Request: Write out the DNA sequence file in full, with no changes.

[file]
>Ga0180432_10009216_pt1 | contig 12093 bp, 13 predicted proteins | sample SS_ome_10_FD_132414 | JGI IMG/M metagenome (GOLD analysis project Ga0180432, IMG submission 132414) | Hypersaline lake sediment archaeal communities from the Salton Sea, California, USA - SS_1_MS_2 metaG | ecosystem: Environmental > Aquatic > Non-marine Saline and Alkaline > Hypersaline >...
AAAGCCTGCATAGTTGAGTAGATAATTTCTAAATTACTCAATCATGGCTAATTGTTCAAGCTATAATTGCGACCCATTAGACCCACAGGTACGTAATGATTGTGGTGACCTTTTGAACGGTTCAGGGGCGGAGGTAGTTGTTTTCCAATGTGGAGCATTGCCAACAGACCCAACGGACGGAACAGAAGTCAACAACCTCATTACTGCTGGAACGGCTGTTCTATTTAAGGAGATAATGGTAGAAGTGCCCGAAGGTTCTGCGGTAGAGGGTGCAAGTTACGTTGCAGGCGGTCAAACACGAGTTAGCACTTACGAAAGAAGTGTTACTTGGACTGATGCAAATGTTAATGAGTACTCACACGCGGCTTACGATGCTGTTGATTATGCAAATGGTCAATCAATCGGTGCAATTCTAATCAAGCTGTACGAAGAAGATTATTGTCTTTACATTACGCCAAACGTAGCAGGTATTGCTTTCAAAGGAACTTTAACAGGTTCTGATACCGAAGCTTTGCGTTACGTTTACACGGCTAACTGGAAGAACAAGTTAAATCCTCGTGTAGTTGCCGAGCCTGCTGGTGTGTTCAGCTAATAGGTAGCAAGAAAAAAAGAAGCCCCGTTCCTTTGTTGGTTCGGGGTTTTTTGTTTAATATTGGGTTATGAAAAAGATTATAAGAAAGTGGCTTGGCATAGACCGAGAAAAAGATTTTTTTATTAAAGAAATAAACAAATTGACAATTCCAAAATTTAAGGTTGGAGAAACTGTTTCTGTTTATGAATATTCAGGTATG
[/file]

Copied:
>Ga0180432_10009216_pt1 | contig 12093 bp, 13 predicted proteins | sample SS_ome_10_FD_132414 | JGI IMG/M metagenome (GOLD analysis project Ga0180432, IMG submission 132414) | Hypersaline lake sediment archaeal communities from the Salton Sea, California, USA - SS_1_MS_2 metaG | ecosystem: Environmental > Aquatic > Non-marine Saline and Alkaline > Hypersaline >...
AAAGCCTGCATAGTTGAGTAGATAATTTCTAAATTACTCAATCATGGCTAATTGTTCAAGCTATAATTGCGACCCATTAGACCCACAGGTACGTAATGATTGTGGTGACCTTTTGAACGGTTCAGGGGCGGAGGTAGTTGTTTTCCAATGTGGAGCATTGCCAACAGACCCAACGGACGGAACAGAAGTCAACAACCTCATTACTGCTGGAACGGCTGTTCTATTTAAGGAGATAATGGTAGAAGTGCCCGAAGGTTCTGCGGTAGAGGGTGCAAGTTACGTTGCAGGCGGTCAAACACGAGTTAGCACTTACGAAAGAAGTGTTACTTGGACTGATGCAAATGTTAATGAGTACTCACACGCGGCTTACGATGCTGTTGATTATGCAAATGGTCAATCAATCGGTGCAATTCTAATCAAGCTGTACGAAGAAGATTATTGTCTTTACATTACGCCAAACGTAGCAGGTATTGCTTTCAAAGGAACTTTAACAGGTTCTGATACCGAAGCTTTGCGTTACGTTTACACGGCTAACTGGAAGAACAAGTTAAATCCTCGTGTAGTTGCCGAGCCTGCTGGTGTGTTCAGCTAATAGGTAGCAAGAAAAAAAGAAGCCCCGTTCCTTTGTTGGTTCGGGGTTTTTTGTTTAATATTGGGTTATGAAAAAGATTATAAGAAAGTGGCTTGGCATAGACCGAGAAAAAGATTTTTTTATTAAAGAAATAAACAAATTGACAATTCCAAAATTTAAGGTTGGAGAAACTGTTTCTGTTTATGAATATTCAGGTATG